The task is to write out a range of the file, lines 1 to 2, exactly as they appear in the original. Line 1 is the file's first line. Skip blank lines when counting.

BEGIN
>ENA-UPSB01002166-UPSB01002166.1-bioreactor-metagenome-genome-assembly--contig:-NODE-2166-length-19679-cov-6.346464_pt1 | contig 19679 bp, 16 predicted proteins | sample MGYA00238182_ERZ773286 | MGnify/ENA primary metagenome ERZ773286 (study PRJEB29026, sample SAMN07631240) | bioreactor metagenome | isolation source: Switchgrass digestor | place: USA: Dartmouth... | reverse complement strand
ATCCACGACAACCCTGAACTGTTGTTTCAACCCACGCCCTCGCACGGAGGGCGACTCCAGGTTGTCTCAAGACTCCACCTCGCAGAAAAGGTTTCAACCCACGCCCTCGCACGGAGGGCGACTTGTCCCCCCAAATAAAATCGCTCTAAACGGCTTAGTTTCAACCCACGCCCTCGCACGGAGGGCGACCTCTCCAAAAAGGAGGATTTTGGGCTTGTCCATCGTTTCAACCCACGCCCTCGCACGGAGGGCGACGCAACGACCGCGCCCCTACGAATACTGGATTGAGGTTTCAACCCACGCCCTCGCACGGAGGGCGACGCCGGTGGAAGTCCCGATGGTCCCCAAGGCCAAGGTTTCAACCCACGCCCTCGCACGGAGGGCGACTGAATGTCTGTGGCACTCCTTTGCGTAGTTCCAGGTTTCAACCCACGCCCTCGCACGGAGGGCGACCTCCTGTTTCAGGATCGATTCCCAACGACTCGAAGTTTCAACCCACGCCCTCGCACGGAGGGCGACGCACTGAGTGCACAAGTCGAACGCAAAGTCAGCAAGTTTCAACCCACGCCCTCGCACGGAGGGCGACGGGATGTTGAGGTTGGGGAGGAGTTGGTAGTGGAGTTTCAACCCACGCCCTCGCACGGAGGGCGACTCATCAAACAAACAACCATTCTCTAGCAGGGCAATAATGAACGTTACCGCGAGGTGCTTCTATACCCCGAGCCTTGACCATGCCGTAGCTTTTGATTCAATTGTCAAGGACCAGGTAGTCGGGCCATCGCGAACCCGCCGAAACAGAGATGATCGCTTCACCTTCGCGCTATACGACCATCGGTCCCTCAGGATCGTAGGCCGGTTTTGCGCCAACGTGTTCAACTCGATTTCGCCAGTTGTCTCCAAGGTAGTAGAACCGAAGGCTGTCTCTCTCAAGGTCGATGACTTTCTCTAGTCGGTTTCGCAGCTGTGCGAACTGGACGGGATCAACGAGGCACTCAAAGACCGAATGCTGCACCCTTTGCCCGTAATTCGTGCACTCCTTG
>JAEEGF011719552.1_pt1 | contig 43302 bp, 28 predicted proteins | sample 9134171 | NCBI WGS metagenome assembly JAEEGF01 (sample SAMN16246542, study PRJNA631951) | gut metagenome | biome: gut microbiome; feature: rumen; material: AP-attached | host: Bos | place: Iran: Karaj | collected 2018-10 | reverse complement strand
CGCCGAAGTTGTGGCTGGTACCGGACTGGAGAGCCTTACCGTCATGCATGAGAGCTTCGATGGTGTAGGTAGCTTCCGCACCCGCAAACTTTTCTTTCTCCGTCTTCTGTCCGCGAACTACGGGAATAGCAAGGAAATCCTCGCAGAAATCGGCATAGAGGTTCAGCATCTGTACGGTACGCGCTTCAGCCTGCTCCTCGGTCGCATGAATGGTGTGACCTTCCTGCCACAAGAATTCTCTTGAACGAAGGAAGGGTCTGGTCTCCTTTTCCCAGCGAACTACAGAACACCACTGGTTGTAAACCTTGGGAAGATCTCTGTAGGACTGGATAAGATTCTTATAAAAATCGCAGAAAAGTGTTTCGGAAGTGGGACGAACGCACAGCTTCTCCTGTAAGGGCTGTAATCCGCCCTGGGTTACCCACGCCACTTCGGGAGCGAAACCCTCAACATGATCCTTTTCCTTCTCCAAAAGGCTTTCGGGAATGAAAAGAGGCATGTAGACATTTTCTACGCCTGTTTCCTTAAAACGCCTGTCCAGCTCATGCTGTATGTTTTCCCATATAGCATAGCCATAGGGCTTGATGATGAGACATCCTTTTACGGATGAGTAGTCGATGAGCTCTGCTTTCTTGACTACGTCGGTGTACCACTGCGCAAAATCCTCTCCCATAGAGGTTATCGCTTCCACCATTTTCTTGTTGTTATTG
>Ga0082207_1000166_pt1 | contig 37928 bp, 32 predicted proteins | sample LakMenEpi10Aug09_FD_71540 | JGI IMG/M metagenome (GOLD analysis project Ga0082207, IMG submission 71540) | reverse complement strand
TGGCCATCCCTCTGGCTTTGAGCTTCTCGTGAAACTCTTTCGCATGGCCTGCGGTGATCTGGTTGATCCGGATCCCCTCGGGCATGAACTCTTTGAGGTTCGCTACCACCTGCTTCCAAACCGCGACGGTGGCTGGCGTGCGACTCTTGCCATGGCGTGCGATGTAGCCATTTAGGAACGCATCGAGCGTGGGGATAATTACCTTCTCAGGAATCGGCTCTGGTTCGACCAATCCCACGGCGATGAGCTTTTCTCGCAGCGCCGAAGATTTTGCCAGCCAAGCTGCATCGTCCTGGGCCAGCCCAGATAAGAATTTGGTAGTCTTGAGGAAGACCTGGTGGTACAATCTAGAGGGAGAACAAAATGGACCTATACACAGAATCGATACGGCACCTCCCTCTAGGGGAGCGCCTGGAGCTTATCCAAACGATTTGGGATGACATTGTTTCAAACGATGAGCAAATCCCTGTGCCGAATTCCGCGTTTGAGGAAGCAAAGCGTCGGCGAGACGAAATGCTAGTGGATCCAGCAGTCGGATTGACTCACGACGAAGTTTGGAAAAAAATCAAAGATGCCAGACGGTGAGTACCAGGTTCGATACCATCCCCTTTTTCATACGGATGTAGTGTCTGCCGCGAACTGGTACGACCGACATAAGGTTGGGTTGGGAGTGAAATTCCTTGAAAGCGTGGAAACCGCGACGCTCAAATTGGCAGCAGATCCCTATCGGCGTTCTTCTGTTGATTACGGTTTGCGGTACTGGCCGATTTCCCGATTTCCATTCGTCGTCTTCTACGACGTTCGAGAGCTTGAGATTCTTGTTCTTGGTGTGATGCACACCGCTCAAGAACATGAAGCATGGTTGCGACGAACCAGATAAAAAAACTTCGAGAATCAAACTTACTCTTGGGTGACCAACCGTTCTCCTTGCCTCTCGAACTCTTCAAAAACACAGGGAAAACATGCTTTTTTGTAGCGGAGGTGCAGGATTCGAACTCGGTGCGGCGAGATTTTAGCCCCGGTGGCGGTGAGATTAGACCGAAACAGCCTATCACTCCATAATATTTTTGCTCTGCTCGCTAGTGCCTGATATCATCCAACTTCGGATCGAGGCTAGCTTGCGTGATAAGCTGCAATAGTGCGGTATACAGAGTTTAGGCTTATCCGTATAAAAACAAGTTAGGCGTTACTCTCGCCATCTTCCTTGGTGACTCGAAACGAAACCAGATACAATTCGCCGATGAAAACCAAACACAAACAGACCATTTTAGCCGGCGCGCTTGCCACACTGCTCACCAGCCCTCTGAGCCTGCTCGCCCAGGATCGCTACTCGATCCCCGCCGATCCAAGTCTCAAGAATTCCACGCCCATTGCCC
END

>ENA-UPSB01002166-UPSB01002166.1-bioreactor-metagenome-genome-assembly--contig:-NODE-2166-length-19679-cov-6.346464_pt1 | contig 19679 bp, 16 predicted proteins | sample MGYA00238182_ERZ773286 | MGnify/ENA primary metagenome ERZ773286 (study PRJEB29026, sample SAMN07631240) | bioreactor metagenome | isolation source: Switchgrass digestor | place: USA: Dartmouth... | reverse complement strand
ATCCACGACAACCCTGAACTGTTGTTTCAACCCACGCCCTCGCACGGAGGGCGACTCCAGGTTGTCTCAAGACTCCACCTCGCAGAAAAGGTTTCAACCCACGCCCTCGCACGGAGGGCGACTTGTCCCCCCAAATAAAATCGCTCTAAACGGCTTAGTTTCAACCCACGCCCTCGCACGGAGGGCGACCTCTCCAAAAAGGAGGATTTTGGGCTTGTCCATCGTTTCAACCCACGCCCTCGCACGGAGGGCGACGCAACGACCGCGCCCCTACGAATACTGGATTGAGGTTTCAACCCACGCCCTCGCACGGAGGGCGACGCCGGTGGAAGTCCCGATGGTCCCCAAGGCCAAGGTTTCAACCCACGCCCTCGCACGGAGGGCGACTGAATGTCTGTGGCACTCCTTTGCGTAGTTCCAGGTTTCAACCCACGCCCTCGCACGGAGGGCGACCTCCTGTTTCAGGATCGATTCCCAACGACTCGAAGTTTCAACCCACGCCCTCGCACGGAGGGCGACGCACTGAGTGCACAAGTCGAACGCAAAGTCAGCAAGTTTCAACCCACGCCCTCGCACGGAGGGCGACGGGATGTTGAGGTTGGGGAGGAGTTGGTAGTGGAGTTTCAACCCACGCCCTCGCACGGAGGGCGACTCATCAAACAAACAACCATTCTCTAGCAGGGCAATAATGAACGTTACCGCGAGGTGCTTCTATACCCCGAGCCTTGACCATGCCGTAGCTTTTGATTCAATTGTCAAGGACCAGGTAGTCGGGCCATCGCGAACCCGCCGAAACAGAGATGATCGCTTCACCTTCGCGCTATACGACCATCGGTCCCTCAGGATCGTAGGCCGGTTTTGCGCCAACGTGTTCAACTCGATTTCGCCAGTTGTCTCCAAGGTAGTAGAACCGAAGGCTGTCTCTCTCAAGGTCGATGACTTTCTCTAGTCGGTTTCGCAGCTGTGCGAACTGGACGGGATCAACGAGGCACTCAAAGACCGAATGCTGCACCCTTTGCCCGTAATTCGTGCACTCCTTG